When you’ve looked at the gibbous or full moon through your telescope, you’ll have thought 'that’s really bright'.
That glaring brightness is why you’ll should have the best moon filter for your telescope!
Not only will having a moon filter make your lunar viewing experience so much more enjoyable, but it will also become more rewarding as you see more detail than you ever have before!
In the rest of this article, we're going to take a look at what moon filters are, why you should have one, and some of the best ones on the market right now.
What is a Moon Filter?
There are all kinds of filters to insert into your telescope eyepiece. These bring out details in objects like planets and nebulae that you just can’t see with the naked eye.
A moon filter is similar, but it acts more like a pair of sunglasses.
With a moon filter in place, the harsh brightness of the moon is dimmed and you are presented with much better contrast. This means you can see smaller surface details more clearly, so you can get the best use out of your lunar map.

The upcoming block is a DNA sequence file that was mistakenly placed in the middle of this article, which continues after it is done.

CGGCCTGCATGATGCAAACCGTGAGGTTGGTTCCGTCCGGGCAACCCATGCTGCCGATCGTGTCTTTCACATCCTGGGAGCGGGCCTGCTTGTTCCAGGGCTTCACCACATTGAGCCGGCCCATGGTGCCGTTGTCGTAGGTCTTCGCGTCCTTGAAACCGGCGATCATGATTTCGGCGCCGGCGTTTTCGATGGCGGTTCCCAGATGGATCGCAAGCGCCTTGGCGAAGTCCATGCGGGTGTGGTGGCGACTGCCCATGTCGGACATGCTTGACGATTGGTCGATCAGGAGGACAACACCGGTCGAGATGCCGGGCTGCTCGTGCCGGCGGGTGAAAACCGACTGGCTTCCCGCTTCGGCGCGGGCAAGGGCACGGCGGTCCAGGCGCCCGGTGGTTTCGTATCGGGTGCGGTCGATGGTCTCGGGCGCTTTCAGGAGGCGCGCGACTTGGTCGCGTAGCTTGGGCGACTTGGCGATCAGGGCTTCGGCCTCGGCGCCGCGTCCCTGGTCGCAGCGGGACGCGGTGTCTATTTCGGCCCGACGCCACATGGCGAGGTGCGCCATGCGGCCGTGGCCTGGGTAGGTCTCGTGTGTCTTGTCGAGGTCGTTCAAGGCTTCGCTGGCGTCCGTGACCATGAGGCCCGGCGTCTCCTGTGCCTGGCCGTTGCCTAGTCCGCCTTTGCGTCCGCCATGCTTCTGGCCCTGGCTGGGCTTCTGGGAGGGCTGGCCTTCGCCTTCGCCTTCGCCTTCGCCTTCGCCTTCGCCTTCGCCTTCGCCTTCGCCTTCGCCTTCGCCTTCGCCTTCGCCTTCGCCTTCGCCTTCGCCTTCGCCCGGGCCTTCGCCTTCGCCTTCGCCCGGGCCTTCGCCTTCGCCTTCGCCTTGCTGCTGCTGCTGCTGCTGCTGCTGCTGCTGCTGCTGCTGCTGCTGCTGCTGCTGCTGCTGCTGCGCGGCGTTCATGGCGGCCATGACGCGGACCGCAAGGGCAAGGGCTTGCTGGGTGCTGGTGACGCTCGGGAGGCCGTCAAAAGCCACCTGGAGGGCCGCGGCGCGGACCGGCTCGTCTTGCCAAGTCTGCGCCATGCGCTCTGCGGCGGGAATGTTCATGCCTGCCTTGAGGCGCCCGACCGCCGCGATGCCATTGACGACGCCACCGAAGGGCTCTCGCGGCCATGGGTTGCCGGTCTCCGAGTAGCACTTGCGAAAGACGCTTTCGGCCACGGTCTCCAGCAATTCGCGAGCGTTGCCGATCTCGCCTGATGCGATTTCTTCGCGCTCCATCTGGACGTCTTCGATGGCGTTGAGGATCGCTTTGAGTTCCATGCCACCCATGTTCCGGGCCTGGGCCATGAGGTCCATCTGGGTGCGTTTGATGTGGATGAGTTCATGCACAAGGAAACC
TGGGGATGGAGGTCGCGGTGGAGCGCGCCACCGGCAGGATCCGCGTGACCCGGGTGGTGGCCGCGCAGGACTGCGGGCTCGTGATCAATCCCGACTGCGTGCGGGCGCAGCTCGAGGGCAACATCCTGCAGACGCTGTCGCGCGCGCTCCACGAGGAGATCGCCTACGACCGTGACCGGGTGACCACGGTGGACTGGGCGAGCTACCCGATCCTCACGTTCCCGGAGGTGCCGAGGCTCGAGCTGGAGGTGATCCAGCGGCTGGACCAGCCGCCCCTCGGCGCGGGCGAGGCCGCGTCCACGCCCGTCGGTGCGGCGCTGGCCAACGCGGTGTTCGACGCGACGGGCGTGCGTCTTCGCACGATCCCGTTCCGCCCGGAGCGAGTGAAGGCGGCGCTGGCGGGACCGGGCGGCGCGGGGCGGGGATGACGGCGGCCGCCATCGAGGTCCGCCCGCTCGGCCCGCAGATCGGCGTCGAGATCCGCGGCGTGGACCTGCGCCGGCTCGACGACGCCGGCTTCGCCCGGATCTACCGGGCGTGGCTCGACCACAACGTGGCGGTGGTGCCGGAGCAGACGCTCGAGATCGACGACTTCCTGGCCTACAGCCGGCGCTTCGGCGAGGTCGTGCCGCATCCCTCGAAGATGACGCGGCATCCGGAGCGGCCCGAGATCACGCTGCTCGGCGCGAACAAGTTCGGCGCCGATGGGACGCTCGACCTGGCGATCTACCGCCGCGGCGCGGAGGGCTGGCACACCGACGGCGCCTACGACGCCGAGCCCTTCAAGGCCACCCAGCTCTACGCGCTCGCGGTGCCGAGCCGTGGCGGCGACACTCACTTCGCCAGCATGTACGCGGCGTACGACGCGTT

(If you want to look at deep space objects, then you need this filter info instead).
How to Use a Moon Filter on a Telescope
You may be a little anxious about whether your telescope will take a filter for the moon if you’ve never used one before.
Well, you should not fear!
Pretty much all telescope eyepieces come threaded at the bottom. Your moon filter (or any other kind of filter, for that matter) screws onto that. All you need to know is whether you have a 2” or 1.25” eyepiece and make sure you get a filter that fits!
When you have your filter in hand, screw it onto the thread on your eyepiece, pop the eyepiece into your scope as normal and you are good to go!
Types of Moon Filter
There are only two types of filter that you need to be aware of:
1) Fixed Brightness Moon Filter
This type lets only a certain amount of light through, measured as a percentage.
For example, a 13% filter only lets through 13% of the light which hits the lens or mirror of your telescope; a 25% filter will let through 25% of the light.